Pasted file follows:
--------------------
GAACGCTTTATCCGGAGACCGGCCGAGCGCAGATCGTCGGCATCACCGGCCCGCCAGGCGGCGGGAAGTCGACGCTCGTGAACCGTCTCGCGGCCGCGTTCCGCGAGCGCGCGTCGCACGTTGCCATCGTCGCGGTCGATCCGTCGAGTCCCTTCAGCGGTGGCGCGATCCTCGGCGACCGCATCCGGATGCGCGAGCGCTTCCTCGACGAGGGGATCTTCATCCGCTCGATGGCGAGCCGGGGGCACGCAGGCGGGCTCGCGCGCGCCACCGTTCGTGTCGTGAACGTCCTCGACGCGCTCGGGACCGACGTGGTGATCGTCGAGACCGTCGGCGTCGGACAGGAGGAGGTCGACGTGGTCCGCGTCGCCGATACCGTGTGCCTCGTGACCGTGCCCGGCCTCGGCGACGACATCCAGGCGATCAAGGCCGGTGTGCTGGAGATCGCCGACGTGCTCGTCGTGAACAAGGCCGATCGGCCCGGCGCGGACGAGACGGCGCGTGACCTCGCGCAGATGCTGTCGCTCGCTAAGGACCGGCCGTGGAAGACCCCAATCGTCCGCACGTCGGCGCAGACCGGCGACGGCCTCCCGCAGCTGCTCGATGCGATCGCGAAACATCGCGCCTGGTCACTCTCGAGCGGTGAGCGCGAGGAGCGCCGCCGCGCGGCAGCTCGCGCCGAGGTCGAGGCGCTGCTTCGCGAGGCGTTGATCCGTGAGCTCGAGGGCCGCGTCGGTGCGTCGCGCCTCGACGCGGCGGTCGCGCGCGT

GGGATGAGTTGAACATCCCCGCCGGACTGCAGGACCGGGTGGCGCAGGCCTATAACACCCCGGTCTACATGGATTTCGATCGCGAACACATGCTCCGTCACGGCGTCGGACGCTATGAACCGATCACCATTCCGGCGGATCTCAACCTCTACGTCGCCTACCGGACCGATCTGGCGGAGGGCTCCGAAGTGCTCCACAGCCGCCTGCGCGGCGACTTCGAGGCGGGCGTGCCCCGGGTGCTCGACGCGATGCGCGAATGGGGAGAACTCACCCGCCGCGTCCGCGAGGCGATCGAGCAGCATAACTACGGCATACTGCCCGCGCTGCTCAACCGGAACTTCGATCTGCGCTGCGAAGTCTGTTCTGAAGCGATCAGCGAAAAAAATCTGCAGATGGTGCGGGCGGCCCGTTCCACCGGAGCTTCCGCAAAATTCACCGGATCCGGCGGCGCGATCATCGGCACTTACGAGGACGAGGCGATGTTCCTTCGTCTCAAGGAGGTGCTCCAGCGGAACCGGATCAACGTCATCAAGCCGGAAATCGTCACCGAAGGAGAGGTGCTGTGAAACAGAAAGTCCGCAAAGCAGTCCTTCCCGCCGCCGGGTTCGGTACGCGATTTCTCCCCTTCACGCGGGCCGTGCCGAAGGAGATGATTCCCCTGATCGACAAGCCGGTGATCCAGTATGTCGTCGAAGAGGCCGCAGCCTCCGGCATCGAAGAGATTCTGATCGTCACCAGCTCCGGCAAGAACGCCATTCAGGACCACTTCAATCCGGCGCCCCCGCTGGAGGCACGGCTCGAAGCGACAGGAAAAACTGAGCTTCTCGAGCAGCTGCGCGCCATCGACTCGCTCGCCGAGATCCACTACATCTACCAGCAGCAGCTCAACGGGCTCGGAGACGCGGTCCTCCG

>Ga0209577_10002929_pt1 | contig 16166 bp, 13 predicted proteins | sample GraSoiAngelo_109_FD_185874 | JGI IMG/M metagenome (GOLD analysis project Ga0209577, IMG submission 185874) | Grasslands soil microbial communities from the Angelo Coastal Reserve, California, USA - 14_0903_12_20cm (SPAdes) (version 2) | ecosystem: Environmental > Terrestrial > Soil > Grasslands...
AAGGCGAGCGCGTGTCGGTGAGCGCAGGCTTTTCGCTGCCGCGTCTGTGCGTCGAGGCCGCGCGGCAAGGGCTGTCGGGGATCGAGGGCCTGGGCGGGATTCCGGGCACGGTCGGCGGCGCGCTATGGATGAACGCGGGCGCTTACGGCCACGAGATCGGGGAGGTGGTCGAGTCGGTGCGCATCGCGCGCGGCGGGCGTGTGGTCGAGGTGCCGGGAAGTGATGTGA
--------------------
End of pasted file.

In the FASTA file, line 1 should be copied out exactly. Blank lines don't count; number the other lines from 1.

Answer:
GAACGCTTTATCCGGAGACCGGCCGAGCGCAGATCGTCGGCATCACCGGCCCGCCAGGCGGCGGGAAGTCGACGCTCGTGAACCGTCTCGCGGCCGCGTTCCGCGAGCGCGCGTCGCACGTTGCCATCGTCGCGGTCGATCCGTCGAGTCCCTTCAGCGGTGGCGCGATCCTCGGCGACCGCATCCGGATGCGCGAGCGCTTCCTCGACGAGGGGATCTTCATCCGCTCGATGGCGAGCCGGGGGCACGCAGGCGGGCTCGCGCGCGCCACCGTTCGTGTCGTGAACGTCCTCGACGCGCTCGGGACCGACGTGGTGATCGTCGAGACCGTCGGCGTCGGACAGGAGGAGGTCGACGTGGTCCGCGTCGCCGATACCGTGTGCCTCGTGACCGTGCCCGGCCTCGGCGACGACATCCAGGCGATCAAGGCCGGTGTGCTGGAGATCGCCGACGTGCTCGTCGTGAACAAGGCCGATCGGCCCGGCGCGGACGAGACGGCGCGTGACCTCGCGCAGATGCTGTCGCTCGCTAAGGACCGGCCGTGGAAGACCCCAATCGTCCGCACGTCGGCGCAGACCGGCGACGGCCTCCCGCAGCTGCTCGATGCGATCGCGAAACATCGCGCCTGGTCACTCTCGAGCGGTGAGCGCGAGGAGCGCCGCCGCGCGGCAGCTCGCGCCGAGGTCGAGGCGCTGCTTCGCGAGGCGTTGATCCGTGAGCTCGAGGGCCGCGTCGGTGCGTCGCGCCTCGACGCGGCGGTCGCGCGCGT